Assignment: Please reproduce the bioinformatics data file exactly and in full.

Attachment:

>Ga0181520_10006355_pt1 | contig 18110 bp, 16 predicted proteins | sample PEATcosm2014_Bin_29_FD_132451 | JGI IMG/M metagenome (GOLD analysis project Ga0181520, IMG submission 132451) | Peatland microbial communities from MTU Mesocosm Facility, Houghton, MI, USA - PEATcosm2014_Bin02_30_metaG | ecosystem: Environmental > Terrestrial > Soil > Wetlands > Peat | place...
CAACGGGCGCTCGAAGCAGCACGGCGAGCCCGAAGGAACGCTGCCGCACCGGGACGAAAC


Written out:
>Ga0181520_10006355_pt1 | contig 18110 bp, 16 predicted proteins | sample PEATcosm2014_Bin_29_FD_132451 | JGI IMG/M metagenome (GOLD analysis project Ga0181520, IMG submission 132451) | Peatland microbial communities from MTU Mesocosm Facility, Houghton, MI, USA - PEATcosm2014_Bin02_30_metaG | ecosystem: Environmental > Terrestrial > Soil > Wetlands > Peat | place...
CAACGGGCGCTCGAAGCAGCACGGCGAGCCCGAAGGAACGCTGCCGCACCGGGACGAAAC